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Special Issue "2nd Edition Advances in Remote Sensing for Archaeological Heritage"

A special issue of Remote Sensing (ISSN 2072-4292).

Deadline for manuscript submissions: 30 September 2019

Special Issue Editors

Guest Editor
Dr. Christopher Brooke

Department of History, University of Nottingham, University Park, Nottingham NG7 2RD, UK
Website | E-Mail
Phone: +44 (0)1636 812607
Interests: archaeological ground-based remote sensing; image processing; mathematical modelling; medieval history
Guest Editor
Dr. Louise Rayne

School of Archaeology and Ancient History, University of Leicester, University Road, LE1 7RH, UK
Website | E-Mail
Phone: +44 (0)116 229 7370
Interests: landscape archaeology; water management history; human–environment interactions; application of remote sensing and GIS to archaeology
Guest Editor
Prof. Danny Donoghue

Department of Geography, University of Durham, Lower Mountjoy, South Road, Durham, DH1 3LE, UK
Website | E-Mail
Phone: +44 (0) 191 33 41867
Interests: airborne and satellite remote sensing; applications of remote sensing for archaeology and coastal change; computer aided learning techniques; geographical information systems for environmental modelling

Special Issue Information

Dear Colleagues,

This Special Issue assesses the status of remote sensing applications in archaeology and explores how their use could have a more significant impact on archaeological research and cultural heritage protection in the future. It is organized in conjunction with the Remote Sensing and Photogrammetry Society (RSPSoc) Archaeology Special Interest Group. Remote sensing and GIS have rapidly been adopted by archaeologists for several key reasons: Fast mapping of entire landscapes, analysis of large datasets, and a way of recording features in areas rendered inaccessible, for example in areas affected by current conflict, by land-use change, and in built heritage. In recent years many image interpretation-based studies, classifications and automated detection projects (and thermal imaging, photogrammetry, LiDAR, Synthetic Aperture Radar, and the relatively low-cost/open source and user-friendly structure-from-motion software packages have been applied to cultural heritage protection as well as recording and analysis. Applications have also sought to demonstrate the use of remote sensing for specific regions, sites, buildings and even objects. The value of many of the products of these analyses needs to be established more robustly, however, reflecting on the need for them to enhance our understanding of past landscapes rather than primarily acting as aesthetically-pleasing visualizations. While many archaeological projects rely exclusively on trained expertise in remote sensing, others are also making use of citizen scientists to build larger datasets. This issue will present a number of relevant remote sensing tools and case studies across a wide temporal and spatial range and assess the impact of an increasingly open-source research environment; it will also promote a discussion of how the impact of remote sensing and GIS techniques in archaeology and cultural heritage can be increased.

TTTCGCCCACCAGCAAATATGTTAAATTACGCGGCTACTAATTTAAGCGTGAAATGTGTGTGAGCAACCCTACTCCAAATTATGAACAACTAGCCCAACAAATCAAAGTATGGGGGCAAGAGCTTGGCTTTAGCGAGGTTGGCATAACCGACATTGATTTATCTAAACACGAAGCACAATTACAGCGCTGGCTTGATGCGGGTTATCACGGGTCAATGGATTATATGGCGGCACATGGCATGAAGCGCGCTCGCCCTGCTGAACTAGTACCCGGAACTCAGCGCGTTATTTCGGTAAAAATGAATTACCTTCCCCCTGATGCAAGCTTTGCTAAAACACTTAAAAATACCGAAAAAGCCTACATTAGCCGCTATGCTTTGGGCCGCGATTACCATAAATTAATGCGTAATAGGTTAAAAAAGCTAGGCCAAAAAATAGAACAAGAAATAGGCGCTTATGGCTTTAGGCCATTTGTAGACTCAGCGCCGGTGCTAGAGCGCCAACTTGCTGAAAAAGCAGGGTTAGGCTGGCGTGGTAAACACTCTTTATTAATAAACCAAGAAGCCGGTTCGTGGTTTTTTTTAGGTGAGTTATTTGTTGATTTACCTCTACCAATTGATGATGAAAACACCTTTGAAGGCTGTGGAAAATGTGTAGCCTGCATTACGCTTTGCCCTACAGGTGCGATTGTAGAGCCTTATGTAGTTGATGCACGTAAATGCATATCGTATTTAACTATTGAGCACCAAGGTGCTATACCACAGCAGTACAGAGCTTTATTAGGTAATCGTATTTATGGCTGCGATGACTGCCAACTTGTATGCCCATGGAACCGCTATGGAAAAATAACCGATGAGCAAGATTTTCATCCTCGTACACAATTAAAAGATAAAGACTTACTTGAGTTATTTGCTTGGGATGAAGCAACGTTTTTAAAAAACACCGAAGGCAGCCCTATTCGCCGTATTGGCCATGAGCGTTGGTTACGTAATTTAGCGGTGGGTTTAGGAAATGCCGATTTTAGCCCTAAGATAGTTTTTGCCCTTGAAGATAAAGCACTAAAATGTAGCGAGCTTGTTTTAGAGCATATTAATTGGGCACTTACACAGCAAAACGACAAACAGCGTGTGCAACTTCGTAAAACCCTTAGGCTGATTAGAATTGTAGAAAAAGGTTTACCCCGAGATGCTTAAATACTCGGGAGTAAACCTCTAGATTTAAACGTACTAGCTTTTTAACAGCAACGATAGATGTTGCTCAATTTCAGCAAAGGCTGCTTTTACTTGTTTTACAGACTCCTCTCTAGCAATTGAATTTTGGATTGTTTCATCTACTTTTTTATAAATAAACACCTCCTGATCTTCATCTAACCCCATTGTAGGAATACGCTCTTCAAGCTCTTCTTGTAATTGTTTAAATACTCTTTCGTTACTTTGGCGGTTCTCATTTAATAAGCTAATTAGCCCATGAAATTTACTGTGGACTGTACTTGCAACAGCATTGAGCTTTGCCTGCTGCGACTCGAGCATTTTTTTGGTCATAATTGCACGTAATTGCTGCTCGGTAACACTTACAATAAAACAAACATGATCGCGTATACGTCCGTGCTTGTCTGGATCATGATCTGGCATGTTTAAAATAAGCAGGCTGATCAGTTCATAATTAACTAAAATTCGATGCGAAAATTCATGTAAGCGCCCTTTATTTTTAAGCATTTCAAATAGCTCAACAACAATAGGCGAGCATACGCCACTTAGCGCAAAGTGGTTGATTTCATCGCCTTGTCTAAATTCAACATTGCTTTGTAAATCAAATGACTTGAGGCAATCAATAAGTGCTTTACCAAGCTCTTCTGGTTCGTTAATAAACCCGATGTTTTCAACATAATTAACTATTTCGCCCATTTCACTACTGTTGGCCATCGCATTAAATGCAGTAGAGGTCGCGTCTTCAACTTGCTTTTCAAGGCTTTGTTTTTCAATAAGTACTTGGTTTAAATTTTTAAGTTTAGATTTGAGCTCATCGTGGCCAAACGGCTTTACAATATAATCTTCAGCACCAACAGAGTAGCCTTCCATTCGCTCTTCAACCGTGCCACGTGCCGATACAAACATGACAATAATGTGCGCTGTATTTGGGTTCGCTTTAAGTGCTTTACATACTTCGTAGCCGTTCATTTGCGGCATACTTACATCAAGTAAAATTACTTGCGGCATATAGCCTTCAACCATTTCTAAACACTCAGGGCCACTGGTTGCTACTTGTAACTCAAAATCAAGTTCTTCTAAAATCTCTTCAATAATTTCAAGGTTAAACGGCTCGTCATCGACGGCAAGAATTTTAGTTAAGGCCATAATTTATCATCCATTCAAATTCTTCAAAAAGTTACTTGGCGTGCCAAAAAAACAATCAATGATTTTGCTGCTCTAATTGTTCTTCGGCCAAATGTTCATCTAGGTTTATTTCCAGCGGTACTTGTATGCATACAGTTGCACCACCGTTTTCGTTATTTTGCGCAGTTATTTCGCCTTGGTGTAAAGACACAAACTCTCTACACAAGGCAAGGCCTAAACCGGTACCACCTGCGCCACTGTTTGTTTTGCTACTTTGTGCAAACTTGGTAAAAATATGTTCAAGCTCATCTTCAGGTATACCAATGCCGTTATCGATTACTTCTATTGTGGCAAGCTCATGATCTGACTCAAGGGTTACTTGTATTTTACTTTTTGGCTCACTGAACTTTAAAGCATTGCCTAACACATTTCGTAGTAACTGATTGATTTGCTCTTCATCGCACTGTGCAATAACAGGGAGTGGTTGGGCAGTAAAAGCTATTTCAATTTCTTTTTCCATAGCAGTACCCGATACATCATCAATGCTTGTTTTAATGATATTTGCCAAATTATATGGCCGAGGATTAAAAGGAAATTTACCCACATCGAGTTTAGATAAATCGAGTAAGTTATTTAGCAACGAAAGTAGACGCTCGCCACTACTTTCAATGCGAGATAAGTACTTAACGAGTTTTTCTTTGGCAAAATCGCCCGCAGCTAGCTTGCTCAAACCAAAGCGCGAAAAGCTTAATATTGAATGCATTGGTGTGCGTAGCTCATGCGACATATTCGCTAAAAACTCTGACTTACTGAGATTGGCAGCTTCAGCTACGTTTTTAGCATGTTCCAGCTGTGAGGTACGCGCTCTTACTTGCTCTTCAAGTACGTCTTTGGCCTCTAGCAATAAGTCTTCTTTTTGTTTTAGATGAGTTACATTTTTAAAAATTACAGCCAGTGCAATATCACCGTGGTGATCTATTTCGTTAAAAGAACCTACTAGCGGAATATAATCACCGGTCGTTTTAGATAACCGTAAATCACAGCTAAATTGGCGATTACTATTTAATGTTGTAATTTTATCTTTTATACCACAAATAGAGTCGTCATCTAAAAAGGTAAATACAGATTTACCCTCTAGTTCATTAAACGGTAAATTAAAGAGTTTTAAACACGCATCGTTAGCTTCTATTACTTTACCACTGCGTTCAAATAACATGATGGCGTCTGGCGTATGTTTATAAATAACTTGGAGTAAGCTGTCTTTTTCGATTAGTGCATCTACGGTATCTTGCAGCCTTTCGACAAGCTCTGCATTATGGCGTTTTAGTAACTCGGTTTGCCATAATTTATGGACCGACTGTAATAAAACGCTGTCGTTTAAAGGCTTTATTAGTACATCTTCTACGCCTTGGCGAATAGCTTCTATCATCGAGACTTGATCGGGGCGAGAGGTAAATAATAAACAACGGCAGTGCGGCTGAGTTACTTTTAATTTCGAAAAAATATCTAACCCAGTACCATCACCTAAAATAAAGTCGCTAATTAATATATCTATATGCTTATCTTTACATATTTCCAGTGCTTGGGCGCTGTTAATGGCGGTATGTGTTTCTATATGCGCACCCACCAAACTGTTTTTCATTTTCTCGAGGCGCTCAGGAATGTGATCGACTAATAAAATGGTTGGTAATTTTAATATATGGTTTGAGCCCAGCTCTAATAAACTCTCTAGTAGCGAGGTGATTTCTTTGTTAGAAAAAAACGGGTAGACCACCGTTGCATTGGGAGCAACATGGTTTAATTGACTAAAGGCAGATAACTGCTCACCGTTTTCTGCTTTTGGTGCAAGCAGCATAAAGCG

Dr. Christopher Brooke
Dr. Louise Rayne
Prof. Danny Donoghue
Guest Editor

Manuscript Submission Information

Manuscripts should be submitted online at www.mdpi.com by registering and logging in to this website. Once you are registered, click here to go to the submission form. Manuscripts can be submitted until the deadline. All papers will be peer-reviewed. Accepted papers will be published continuously in the journal (as soon as accepted) and will be listed together on the special issue website. Research articles, review articles as well as short communications are invited. For planned papers, a title and short abstract (about 100 words) can be sent to the Editorial Office for announcement on this website.

Submitted manuscripts should not have been published previously, nor be under consideration for publication elsewhere (except conference proceedings papers). All manuscripts are thoroughly refereed through a single-blind peer-review process. A guide for authors and other relevant information for submission of manuscripts is available on the Instructions for Authors page. Remote Sensing is an international peer-reviewed open access semimonthly journal published by MDPI.

Please visit the Instructions for Authors page before submitting a manuscript. The Article Processing Charge (APC) for publication in this open access journal is 1800 CHF (Swiss Francs). Submitted papers should be well formatted and use good English. Authors may use MDPI's English editing service prior to publication or during author revisions.

Keywords

  • Remote sensing archaeology